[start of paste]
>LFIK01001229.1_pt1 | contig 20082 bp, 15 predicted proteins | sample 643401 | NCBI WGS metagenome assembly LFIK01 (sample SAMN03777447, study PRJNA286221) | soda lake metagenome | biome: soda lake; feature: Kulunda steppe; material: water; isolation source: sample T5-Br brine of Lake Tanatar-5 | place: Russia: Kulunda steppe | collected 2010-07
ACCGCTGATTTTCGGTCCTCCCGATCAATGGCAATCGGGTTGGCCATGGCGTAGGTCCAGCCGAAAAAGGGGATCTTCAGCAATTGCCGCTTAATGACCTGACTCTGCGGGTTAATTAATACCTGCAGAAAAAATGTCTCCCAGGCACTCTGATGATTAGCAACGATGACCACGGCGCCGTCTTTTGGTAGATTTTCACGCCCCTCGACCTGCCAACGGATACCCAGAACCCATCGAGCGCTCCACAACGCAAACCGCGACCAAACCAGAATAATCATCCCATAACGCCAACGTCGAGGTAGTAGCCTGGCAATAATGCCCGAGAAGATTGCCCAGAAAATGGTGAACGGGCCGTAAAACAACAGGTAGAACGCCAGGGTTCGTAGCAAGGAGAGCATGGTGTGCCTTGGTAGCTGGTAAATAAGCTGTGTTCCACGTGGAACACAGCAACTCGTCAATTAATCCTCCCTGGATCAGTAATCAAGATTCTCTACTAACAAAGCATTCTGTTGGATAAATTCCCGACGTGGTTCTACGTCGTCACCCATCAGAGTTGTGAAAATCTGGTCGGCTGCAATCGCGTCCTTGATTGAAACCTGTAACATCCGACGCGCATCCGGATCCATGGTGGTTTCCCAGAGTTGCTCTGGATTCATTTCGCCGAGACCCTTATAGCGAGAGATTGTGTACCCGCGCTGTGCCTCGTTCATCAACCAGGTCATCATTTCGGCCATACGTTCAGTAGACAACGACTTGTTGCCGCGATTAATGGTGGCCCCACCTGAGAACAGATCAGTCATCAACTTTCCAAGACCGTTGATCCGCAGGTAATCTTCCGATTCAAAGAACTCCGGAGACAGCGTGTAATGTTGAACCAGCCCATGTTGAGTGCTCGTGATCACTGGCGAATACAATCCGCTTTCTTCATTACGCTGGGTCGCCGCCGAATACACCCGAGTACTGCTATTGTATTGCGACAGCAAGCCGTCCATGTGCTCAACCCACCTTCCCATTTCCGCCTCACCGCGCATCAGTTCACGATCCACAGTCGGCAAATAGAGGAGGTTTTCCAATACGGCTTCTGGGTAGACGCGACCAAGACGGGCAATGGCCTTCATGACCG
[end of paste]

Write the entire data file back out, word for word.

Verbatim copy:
>LFIK01001229.1_pt1 | contig 20082 bp, 15 predicted proteins | sample 643401 | NCBI WGS metagenome assembly LFIK01 (sample SAMN03777447, study PRJNA286221) | soda lake metagenome | biome: soda lake; feature: Kulunda steppe; material: water; isolation source: sample T5-Br brine of Lake Tanatar-5 | place: Russia: Kulunda steppe | collected 2010-07
ACCGCTGATTTTCGGTCCTCCCGATCAATGGCAATCGGGTTGGCCATGGCGTAGGTCCAGCCGAAAAAGGGGATCTTCAGCAATTGCCGCTTAATGACCTGACTCTGCGGGTTAATTAATACCTGCAGAAAAAATGTCTCCCAGGCACTCTGATGATTAGCAACGATGACCACGGCGCCGTCTTTTGGTAGATTTTCACGCCCCTCGACCTGCCAACGGATACCCAGAACCCATCGAGCGCTCCACAACGCAAACCGCGACCAAACCAGAATAATCATCCCATAACGCCAACGTCGAGGTAGTAGCCTGGCAATAATGCCCGAGAAGATTGCCCAGAAAATGGTGAACGGGCCGTAAAACAACAGGTAGAACGCCAGGGTTCGTAGCAAGGAGAGCATGGTGTGCCTTGGTAGCTGGTAAATAAGCTGTGTTCCACGTGGAACACAGCAACTCGTCAATTAATCCTCCCTGGATCAGTAATCAAGATTCTCTACTAACAAAGCATTCTGTTGGATAAATTCCCGACGTGGTTCTACGTCGTCACCCATCAGAGTTGTGAAAATCTGGTCGGCTGCAATCGCGTCCTTGATTGAAACCTGTAACATCCGACGCGCATCCGGATCCATGGTGGTTTCCCAGAGTTGCTCTGGATTCATTTCGCCGAGACCCTTATAGCGAGAGATTGTGTACCCGCGCTGTGCCTCGTTCATCAACCAGGTCATCATTTCGGCCATACGTTCAGTAGACAACGACTTGTTGCCGCGATTAATGGTGGCCCCACCTGAGAACAGATCAGTCATCAACTTTCCAAGACCGTTGATCCGCAGGTAATCTTCCGATTCAAAGAACTCCGGAGACAGCGTGTAATGTTGAACCAGCCCATGTTGAGTGCTCGTGATCACTGGCGAATACAATCCGCTTTCTTCATTACGCTGGGTCGCCGCCGAATACACCCGAGTACTGCTATTGTATTGCGACAGCAAGCCGTCCATGTGCTCAACCCACCTTCCCATTTCCGCCTCACCGCGCATCAGTTCACGATCCACAGTCGGCAAATAGAGGAGGTTTTCCAATACGGCTTCTGGGTAGACGCGACCAAGACGGGCAATGGCCTTCATGACCG